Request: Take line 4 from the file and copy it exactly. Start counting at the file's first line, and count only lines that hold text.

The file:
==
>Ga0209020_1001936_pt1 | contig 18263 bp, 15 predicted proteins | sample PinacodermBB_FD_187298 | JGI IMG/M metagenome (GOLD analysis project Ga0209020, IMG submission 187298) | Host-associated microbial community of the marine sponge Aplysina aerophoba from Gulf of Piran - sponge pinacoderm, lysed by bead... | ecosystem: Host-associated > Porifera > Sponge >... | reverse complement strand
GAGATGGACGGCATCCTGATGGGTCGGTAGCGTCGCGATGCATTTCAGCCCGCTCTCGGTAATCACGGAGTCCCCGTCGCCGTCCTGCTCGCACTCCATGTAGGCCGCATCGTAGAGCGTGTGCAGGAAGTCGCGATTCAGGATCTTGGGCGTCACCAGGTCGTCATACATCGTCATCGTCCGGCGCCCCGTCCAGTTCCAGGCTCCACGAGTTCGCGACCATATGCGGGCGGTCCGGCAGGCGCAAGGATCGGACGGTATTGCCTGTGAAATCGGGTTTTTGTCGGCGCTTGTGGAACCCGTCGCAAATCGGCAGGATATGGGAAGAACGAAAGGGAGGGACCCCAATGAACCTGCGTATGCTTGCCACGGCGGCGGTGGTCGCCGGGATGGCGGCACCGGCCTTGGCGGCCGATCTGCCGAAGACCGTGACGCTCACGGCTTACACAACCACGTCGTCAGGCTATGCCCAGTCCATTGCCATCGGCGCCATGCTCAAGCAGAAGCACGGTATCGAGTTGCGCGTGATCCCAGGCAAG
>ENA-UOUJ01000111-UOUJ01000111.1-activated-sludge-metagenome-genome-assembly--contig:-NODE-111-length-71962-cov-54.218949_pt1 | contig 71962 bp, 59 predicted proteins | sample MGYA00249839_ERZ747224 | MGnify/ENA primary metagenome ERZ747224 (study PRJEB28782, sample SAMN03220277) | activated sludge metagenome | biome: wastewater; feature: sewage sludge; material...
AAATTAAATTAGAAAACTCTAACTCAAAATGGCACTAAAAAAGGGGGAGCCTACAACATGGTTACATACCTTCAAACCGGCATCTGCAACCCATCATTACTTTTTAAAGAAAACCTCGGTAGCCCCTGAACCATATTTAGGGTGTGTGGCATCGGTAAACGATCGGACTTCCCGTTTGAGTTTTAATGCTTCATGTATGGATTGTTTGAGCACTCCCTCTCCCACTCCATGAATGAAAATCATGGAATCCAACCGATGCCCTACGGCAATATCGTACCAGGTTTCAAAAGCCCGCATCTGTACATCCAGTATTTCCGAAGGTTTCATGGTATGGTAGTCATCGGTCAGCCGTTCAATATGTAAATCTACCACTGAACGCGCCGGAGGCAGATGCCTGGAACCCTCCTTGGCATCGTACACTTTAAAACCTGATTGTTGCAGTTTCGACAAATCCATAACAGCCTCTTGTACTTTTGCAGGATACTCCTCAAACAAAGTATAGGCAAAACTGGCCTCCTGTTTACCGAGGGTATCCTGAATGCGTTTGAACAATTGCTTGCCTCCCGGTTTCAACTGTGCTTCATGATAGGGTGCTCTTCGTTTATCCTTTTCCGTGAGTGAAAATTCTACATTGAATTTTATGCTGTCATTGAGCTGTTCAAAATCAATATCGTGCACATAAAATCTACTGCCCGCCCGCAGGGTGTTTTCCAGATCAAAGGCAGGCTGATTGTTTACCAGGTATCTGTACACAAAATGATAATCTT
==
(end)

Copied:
AAATTAAATTAGAAAACTCTAACTCAAAATGGCACTAAAAAAGGGGGAGCCTACAACATGGTTACATACCTTCAAACCGGCATCTGCAACCCATCATTACTTTTTAAAGAAAACCTCGGTAGCCCCTGAACCATATTTAGGGTGTGTGGCATCGGTAAACGATCGGACTTCCCGTTTGAGTTTTAATGCTTCATGTATGGATTGTTTGAGCACTCCCTCTCCCACTCCATGAATGAAAATCATGGAATCCAACCGATGCCCTACGGCAATATCGTACCAGGTTTCAAAAGCCCGCATCTGTACATCCAGTATTTCCGAAGGTTTCATGGTATGGTAGTCATCGGTCAGCCGTTCAATATGTAAATCTACCACTGAACGCGCCGGAGGCAGATGCCTGGAACCCTCCTTGGCATCGTACACTTTAAAACCTGATTGTTGCAGTTTCGACAAATCCATAACAGCCTCTTGTACTTTTGCAGGATACTCCTCAAACAAAGTATAGGCAAAACTGGCCTCCTGTTTACCGAGGGTATCCTGAATGCGTTTGAACAATTGCTTGCCTCCCGGTTTCAACTGTGCTTCATGATAGGGTGCTCTTCGTTTATCCTTTTCCGTGAGTGAAAATTCTACATTGAATTTTATGCTGTCATTGAGCTGTTCAAAATCAATATCGTGCACATAAAATCTACTGCCCGCCCGCAGGGTGTTTTCCAGATCAAAGGCAGGCTGATTGTTTACCAGGTATCTGTACACAAAATGATAATCTT